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Sugarbeet Root Maggot: Peak Fly is Here! (06/09/16)

Sugarbeet root maggot (SBRM) fly activity has increased significantly in the past couple of days, and by the time this report is published, activity levels will have peaked in the southern and central Red River Valley (RRV).

Sugarbeet Root Maggot: Peak Fly is Here!

Sugarbeet root maggot (SBRM) fly activity has increased significantly in the past couple of days, and by the time this report is published, activity levels will have peaked in the southern and central Red River Valley (RRV). The northern RRV is expected to be at about peak Thursday, June 9; however, due to the cooler weather pattern that occurred earlier in the week, extremely high activity is expected into the weekend. Peak fly activity typically coincides with the first rain-free, warm (about 80°F), low-wind (< 10 mph) day at the accumulation of 650 degree-day (DD) units. The current forecast for four representative RRV locations is presented in Table 1.

boetel.1.table

Root maggot fly counts. Current hotspots include Ada, Auburn, Merrifield, and St. Thomas. Moderately high activity has also been observed in the Cavalier, Minto, and Thompson, ND. Other areas could also develop relatively high infestations as well. As such, growers in SBRM risk areas should be ready to apply additive postemergence insecticide applications if fly activity in their areas increases to at least 45 flies per sticky stake or 0.5 flies per plant within a field. Fly counts from the NDSU trapping network can be viewed online.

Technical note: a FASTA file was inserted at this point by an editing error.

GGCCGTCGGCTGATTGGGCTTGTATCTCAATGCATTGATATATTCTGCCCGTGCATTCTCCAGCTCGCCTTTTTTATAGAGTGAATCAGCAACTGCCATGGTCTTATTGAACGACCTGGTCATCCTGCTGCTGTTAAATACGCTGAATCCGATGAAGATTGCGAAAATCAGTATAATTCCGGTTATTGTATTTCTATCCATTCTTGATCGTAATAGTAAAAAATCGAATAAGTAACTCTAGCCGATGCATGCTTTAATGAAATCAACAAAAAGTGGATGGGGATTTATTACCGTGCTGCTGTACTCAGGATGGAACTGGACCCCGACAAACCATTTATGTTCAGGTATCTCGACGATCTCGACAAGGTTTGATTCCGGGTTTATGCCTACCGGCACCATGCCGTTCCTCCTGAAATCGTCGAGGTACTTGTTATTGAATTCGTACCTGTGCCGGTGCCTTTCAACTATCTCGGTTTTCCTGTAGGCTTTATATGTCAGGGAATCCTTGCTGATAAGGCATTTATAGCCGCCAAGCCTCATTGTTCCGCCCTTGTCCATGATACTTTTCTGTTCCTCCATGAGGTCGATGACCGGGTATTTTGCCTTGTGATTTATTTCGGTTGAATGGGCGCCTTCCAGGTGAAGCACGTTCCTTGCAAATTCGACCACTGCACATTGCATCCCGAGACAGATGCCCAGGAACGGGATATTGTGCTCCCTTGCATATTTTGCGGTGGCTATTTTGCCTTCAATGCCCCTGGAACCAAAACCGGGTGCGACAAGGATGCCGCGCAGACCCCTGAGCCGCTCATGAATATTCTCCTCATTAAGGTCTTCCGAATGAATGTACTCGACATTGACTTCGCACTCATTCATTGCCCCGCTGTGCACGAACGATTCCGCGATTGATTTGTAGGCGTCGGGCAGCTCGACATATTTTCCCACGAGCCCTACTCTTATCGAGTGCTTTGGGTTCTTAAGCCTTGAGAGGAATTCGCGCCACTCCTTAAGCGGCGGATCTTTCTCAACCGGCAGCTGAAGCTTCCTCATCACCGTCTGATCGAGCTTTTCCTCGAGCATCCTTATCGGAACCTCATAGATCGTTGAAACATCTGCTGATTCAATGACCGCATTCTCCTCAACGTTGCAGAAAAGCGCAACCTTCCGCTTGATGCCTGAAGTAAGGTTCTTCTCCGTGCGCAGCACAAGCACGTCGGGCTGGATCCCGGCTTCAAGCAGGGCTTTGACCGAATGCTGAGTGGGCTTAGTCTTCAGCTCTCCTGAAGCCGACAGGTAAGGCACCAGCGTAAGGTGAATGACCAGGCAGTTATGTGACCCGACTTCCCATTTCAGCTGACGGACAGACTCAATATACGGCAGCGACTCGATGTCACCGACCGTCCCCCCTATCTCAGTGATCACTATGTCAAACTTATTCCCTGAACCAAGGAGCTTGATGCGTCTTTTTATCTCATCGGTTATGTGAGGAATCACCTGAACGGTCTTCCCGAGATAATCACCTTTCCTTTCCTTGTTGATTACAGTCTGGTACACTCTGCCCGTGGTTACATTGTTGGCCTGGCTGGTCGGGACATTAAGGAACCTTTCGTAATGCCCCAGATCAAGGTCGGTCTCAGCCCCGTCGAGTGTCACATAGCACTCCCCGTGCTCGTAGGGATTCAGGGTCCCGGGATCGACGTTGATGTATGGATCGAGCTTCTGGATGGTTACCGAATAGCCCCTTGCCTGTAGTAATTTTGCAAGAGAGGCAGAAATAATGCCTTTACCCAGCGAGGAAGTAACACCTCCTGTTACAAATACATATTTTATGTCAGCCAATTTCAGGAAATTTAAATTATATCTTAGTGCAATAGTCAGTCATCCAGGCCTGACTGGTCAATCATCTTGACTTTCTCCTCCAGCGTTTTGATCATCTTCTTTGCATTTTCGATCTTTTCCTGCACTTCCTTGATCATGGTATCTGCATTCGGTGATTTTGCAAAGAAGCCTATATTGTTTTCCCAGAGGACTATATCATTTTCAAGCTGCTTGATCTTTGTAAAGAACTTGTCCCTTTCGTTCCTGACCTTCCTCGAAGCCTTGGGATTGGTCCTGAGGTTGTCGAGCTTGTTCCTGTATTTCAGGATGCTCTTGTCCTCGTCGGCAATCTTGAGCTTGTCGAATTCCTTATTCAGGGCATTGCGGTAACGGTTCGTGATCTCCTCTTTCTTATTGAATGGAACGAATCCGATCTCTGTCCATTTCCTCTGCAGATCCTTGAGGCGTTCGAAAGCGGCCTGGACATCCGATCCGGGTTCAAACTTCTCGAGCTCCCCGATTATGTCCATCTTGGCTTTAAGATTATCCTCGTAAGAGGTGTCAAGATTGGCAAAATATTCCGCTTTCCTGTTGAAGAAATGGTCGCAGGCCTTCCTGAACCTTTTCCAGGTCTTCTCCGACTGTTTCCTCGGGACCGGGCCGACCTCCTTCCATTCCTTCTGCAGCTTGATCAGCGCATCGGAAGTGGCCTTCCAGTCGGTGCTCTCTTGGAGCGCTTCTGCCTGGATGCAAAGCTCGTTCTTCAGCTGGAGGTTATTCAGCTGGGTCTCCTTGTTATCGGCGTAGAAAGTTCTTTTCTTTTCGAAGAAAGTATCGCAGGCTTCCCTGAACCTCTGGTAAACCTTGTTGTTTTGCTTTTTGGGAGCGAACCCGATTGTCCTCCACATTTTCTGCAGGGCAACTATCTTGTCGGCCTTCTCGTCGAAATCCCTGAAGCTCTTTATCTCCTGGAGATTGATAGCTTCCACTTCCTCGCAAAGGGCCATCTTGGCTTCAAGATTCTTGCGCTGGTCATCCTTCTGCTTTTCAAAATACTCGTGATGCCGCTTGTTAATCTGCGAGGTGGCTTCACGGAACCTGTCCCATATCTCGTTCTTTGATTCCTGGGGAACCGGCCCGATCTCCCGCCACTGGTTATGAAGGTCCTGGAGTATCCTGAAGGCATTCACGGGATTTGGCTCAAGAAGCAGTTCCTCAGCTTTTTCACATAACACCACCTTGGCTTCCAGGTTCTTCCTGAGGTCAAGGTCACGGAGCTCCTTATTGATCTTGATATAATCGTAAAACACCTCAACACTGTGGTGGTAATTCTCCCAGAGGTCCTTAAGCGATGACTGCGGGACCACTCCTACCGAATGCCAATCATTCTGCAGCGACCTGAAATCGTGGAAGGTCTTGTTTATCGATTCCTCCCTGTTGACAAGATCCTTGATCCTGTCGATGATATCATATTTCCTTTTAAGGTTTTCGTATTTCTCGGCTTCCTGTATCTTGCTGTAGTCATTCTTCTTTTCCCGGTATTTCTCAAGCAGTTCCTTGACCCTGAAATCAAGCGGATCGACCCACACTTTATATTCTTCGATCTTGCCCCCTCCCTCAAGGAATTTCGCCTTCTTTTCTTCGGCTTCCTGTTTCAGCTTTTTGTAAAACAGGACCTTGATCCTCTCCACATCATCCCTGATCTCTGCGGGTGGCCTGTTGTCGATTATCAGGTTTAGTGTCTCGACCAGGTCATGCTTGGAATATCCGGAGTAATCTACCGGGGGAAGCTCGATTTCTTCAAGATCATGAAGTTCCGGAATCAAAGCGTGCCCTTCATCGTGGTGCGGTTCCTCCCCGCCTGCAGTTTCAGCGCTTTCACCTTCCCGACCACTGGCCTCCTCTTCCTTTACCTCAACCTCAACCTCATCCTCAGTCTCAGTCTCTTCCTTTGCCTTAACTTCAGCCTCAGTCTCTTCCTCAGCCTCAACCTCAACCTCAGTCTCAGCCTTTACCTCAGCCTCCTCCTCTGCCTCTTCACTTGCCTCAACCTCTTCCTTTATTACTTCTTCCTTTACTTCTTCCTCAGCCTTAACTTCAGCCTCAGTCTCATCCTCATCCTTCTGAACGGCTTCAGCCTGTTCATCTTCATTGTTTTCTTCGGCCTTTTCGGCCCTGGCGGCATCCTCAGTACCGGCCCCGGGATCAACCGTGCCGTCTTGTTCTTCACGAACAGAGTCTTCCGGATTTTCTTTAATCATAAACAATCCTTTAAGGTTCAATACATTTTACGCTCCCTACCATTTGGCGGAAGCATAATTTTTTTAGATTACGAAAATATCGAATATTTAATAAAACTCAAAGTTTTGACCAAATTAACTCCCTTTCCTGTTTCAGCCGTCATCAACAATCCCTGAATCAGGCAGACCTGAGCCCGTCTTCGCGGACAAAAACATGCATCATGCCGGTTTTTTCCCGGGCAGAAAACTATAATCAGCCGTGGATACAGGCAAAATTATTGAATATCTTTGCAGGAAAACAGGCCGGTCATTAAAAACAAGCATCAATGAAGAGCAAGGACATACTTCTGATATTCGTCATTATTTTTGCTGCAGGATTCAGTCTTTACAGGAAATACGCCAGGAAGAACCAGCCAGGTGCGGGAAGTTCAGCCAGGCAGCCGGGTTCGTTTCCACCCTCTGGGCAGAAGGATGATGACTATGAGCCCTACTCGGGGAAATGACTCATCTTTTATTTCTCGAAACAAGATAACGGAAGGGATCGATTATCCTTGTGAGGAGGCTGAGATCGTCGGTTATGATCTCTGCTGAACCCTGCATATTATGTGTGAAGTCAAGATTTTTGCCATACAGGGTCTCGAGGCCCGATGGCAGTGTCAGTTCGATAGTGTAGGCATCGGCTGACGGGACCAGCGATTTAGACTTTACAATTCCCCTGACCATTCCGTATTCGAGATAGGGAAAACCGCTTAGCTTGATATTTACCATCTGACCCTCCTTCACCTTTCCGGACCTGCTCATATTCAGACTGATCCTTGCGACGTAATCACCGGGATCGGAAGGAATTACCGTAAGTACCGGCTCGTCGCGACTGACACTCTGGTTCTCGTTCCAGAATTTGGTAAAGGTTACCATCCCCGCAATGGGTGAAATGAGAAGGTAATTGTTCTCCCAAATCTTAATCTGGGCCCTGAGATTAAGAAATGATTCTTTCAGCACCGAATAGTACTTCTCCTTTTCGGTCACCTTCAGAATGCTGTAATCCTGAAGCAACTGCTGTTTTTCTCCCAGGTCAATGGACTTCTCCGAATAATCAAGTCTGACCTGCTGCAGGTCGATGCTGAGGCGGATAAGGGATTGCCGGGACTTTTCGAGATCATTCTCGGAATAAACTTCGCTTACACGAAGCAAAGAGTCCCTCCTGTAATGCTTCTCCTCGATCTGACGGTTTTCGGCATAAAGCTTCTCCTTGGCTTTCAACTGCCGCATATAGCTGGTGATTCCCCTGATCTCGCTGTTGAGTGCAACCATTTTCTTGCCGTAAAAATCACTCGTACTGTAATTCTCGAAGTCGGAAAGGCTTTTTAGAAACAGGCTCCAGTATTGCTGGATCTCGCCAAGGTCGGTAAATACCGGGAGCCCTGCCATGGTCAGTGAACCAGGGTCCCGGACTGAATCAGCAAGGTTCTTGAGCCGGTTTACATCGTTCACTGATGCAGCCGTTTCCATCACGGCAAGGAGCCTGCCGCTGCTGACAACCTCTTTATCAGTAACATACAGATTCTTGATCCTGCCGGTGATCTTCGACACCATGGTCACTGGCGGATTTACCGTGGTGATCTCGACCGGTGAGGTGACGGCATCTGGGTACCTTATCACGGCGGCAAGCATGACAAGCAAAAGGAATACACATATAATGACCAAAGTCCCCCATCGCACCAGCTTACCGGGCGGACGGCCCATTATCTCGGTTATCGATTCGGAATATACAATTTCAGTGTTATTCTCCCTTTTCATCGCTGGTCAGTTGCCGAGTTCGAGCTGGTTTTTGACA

Postemergence SBRM Control. Growers in high-risk areas for damaging SBRM infestations should plan on applying a postemergence insecticide for additive protection, especially if an insecticidal seed treatment or a low to moderate rate of a granular insecticide was used at planting. Fields in which heavy rainfalls (> 3 inches) occurred within two to three days after at-plant or postemergence insecticides were applied also may need additional postemergence protection.

The best control option this time is a sprayable liquid insecticide application, which can either be applied by ground-based equipment or aircraft. Postemergence liquid insecticides perform best if applied close to (within 2-3 days of peak fly; either on, before or after peak). Treated fields should be monitored closely after a postemergence application to determine if fly activity resurges. Some fields could require retreatment if subsequent infestations reach or exceed 0.5 flies per plant.

IMPORTANT: If a chlorpyrifos-containing liquid spray (e.g., Lorsban 4E, Lorsban Advanced, or any generic chlorpyrifos product) is applied, 10 days must pass before another chlorpyrifos liquid can be made to the same field. If retreatment is necessary within 10 days of the initial chlorpyrifos application, an insecticide containing a different active ingredient must be used. For more information, consult the “Insect Control” section of this year’s Sugarbeet Production Guide. Always remember to READ, UNDERSTAND, and FOLLOW the label of your insecticide product – it’s the law.

Mark Boetel

Research & Extension Entomologist

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